The receipts steadily grew in cost as the weeks progressed.  The first receipt was $10.31 and the final receipt was $77.15.  The final purchases occurred with 2 days left in the challenge and are the final grocery visit until February.  The Grand Total spent to replenish our food came in at: $257.37. This worked out to a total savings of $242.63. We didn’t save all the money we spent in December but we did save almost half.  We also were able to clear out any additional items close to going out of date and expiring, we created new and inventive dishes, and we were able clear out the more unhealthy food items, leaving room to incorporate more nutritionally dense foods and re-evaluate our family eating habits. All in all, I would say it was a success and something I look forward to incorporating into our yearly routine or maybe even bi-annually.  It was fun to see all the interesting dishes I could come up with. I made rice pudding for the first time, created new varieties of smoothies, and quick dishes that were delicious. I look forward to seeing how others did on the challenge and remember, this can be done at any time of the year and for any length of time. It was quite liberating to try combinations of foods which I would not ordinarily put together and see the results and the surprise when it was quite delicious.

One of my dishes which turned out quite well:

  • 1 bag of boil in a bag brown rice
  • 1lb 80/20 ground beef
  • 1 can of sweet corn
  • 1 frozen bag of English peas
  • 2 packets of Taco Bell Fire sauce
  • 1 tbsp. worcestershire sauce
  • Salt
  • Pepper
  • 1 tbsp. Smart Balance Margarine

Add ground beef, Worcestershire sauce, salt, and pepper to skillet. Next cook the brown rice according to instructions. In another skillet add peas corn, margarine, and a little pepper. Combine all ingredients once cooked into a container and mix all ingredients together. Add any additional salt or pepper for taste. Add Fire sauce to taste.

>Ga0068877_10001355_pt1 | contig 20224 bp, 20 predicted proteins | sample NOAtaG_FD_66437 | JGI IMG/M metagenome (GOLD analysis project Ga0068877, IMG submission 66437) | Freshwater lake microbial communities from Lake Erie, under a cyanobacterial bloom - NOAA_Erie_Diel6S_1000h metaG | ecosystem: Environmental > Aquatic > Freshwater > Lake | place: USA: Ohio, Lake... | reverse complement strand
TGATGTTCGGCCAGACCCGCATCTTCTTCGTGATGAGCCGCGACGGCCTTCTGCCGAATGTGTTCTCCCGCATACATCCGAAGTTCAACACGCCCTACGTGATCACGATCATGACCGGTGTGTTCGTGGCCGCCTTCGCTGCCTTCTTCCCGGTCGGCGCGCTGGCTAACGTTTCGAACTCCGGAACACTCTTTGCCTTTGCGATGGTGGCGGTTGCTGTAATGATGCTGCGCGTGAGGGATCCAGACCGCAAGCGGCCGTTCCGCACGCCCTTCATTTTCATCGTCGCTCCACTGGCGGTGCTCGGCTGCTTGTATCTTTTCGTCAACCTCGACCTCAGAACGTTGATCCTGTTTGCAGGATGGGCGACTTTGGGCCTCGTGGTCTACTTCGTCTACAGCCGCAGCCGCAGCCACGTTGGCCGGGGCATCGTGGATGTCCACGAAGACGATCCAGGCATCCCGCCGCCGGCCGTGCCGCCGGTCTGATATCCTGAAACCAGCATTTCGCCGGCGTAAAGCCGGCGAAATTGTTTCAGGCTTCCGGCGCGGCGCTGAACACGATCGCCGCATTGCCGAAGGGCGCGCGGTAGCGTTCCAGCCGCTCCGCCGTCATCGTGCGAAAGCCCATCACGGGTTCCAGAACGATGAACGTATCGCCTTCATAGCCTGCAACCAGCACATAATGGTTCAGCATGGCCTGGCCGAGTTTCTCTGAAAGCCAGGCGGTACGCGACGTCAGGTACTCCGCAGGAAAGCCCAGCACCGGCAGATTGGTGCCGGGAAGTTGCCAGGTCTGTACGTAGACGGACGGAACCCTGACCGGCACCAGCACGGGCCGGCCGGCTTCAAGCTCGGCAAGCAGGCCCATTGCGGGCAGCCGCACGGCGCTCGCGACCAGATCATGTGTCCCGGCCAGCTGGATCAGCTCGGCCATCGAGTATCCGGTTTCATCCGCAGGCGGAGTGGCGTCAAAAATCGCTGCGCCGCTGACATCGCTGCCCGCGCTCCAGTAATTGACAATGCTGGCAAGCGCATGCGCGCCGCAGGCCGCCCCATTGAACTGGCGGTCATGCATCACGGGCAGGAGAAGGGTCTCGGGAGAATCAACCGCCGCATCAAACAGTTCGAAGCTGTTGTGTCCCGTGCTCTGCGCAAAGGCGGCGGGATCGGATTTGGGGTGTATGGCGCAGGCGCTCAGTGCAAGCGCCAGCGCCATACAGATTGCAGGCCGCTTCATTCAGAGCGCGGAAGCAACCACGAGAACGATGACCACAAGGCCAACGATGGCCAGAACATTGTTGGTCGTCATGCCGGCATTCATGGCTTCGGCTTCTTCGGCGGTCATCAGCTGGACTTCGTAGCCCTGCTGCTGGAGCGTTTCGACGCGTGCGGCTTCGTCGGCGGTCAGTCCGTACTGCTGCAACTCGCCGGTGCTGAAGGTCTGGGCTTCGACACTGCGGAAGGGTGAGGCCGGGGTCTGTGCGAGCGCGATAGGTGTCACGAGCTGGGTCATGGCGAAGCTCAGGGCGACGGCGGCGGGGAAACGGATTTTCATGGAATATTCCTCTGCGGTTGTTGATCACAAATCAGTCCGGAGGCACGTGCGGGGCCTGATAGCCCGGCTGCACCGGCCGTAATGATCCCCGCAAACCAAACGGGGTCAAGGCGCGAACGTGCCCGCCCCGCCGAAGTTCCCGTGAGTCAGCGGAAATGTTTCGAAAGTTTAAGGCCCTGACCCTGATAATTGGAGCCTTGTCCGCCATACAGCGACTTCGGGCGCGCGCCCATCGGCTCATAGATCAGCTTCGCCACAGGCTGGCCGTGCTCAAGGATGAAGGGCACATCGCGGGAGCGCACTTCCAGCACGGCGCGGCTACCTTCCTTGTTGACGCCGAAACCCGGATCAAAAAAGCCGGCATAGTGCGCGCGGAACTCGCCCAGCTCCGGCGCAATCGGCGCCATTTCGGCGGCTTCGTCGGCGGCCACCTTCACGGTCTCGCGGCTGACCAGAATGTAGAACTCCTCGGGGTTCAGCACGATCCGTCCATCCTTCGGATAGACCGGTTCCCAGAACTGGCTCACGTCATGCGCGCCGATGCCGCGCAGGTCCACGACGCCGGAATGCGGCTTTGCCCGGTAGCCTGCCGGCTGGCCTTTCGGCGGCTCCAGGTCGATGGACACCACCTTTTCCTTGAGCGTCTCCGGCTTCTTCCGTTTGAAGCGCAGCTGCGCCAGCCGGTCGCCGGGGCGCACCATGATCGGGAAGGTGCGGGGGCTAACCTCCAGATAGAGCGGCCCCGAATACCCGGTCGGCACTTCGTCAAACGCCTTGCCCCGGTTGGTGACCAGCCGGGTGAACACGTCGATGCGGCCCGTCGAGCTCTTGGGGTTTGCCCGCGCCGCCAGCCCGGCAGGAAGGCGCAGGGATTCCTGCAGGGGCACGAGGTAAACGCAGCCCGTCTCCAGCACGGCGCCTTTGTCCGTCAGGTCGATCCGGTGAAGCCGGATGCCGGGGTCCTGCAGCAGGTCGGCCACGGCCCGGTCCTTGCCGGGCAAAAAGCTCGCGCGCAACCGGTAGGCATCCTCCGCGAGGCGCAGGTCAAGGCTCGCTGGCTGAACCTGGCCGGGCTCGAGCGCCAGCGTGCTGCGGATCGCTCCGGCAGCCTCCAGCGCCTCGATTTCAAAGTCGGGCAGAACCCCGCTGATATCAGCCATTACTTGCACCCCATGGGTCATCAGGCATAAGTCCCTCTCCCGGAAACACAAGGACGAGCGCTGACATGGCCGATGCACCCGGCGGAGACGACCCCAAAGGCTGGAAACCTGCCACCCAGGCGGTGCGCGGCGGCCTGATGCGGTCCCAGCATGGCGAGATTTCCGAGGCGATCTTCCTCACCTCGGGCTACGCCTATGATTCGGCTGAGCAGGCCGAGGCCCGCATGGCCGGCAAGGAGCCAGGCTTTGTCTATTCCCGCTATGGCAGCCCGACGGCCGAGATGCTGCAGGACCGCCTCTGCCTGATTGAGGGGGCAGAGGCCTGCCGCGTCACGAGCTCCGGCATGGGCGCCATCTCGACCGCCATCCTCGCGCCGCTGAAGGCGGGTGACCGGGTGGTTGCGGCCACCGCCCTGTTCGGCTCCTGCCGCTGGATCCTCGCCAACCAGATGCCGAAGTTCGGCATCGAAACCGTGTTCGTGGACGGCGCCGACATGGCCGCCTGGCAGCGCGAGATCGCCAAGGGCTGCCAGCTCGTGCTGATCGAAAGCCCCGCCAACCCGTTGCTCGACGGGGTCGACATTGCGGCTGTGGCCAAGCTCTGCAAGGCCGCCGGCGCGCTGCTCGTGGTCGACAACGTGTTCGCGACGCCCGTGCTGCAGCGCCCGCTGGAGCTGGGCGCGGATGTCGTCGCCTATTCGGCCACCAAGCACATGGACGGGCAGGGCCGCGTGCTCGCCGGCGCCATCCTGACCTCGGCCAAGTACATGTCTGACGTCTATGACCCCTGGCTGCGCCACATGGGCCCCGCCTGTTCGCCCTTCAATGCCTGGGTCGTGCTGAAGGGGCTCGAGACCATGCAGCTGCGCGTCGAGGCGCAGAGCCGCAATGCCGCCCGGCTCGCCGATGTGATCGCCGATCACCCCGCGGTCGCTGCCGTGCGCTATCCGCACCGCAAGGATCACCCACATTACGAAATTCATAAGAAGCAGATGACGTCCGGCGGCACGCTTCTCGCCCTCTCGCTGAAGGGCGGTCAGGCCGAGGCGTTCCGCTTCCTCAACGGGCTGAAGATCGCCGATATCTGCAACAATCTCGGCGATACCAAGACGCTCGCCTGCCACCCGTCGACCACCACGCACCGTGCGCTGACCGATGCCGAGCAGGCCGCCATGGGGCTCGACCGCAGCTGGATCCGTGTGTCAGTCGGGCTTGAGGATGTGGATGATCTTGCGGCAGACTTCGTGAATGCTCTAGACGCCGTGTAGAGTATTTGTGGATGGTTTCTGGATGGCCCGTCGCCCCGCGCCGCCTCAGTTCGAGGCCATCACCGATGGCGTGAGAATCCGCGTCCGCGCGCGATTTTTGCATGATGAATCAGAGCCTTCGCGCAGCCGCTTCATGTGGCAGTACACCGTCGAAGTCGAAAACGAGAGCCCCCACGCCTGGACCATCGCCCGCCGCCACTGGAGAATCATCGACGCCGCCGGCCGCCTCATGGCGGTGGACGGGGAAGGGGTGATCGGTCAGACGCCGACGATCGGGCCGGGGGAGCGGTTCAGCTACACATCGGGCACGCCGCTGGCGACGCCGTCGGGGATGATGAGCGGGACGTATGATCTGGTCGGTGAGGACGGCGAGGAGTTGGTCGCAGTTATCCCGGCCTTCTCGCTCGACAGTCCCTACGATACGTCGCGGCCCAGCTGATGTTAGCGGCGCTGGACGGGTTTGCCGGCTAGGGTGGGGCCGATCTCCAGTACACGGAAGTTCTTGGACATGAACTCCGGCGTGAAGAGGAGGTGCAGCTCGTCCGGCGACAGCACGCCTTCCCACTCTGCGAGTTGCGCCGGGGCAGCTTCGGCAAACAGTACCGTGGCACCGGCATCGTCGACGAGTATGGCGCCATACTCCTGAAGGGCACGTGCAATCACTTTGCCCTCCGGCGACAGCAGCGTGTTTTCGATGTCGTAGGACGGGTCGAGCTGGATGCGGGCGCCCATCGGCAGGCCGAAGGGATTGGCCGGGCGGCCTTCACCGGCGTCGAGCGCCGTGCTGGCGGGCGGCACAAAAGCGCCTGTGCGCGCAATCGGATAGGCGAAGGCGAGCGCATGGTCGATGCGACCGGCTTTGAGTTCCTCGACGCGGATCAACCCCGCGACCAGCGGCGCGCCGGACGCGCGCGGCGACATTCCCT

This was surprising good and easy to make. Other spices can be added to enhance the flavor of the dish.


Libraries: The Free Entertainment Source and More

Libraries offer an abundance of entertainment options for every member in your household.  They also come with the added bonus of being free to the public. You will need to sign up for  a library card, which should take very little time. The local library is stocked with books from almost every genre and for all age groups.  Romance, Science Fiction, Mystery, and educational, if you can think of a topic the library will have something covering that topic, and if they don’t have it they will definitely know where to get it.  A quick perusal of the catalogue will allow you to see what is available and where the book is located within the library. If the book you are looking to check out is not within your local library, the library can request the book from a library which has the physical copy.  In situations such as this, I usually request the whole series be brought to my local library. Most libraries are willing to accomodate the request, unless there is a large queue for the requested book or series. At this point, you will need to wait until it is your turn. The library also offers a wide selection of audiobooks in a number of formats, for those who are interested.  These make wonderful additions especially when driving to and from work, on family vacations, or if you have a job which requires you to log a substantial amount of miles on the road. Audiobooks can be real boredom busters on the road, especially when traveling in areas where the radio doesn’t pick up any stations.

In addition, libraries are entering the modern era and many libraries now offer digital check out of ebooks and eaudiobooks.  This has eliminated the need to wait for a physical copy of the book to arrive in many instances and is making the library more accessible and efficient for the more technologically advanced person.  One can check out the book through apps and online, negating the necessity to travel to the library. This is wonderful for individuals that are not able to make the trip to the library due to illness, lack of transportation, or any other number of reasons, including convenience.  

Libraries also carry magazines, newspapers, scholarly journals, and a variety of other printed materials for the curious explorer of random topics, current events, or how to skills.  These are often offer in a digital format as well. The local library here in Brazos County, Texas, has you register and then download the app to begin reading. Simple, easy, and convenient.  There really is no reason to spend money on such items any longer and this means more money not spent. Translaton: Money Saved.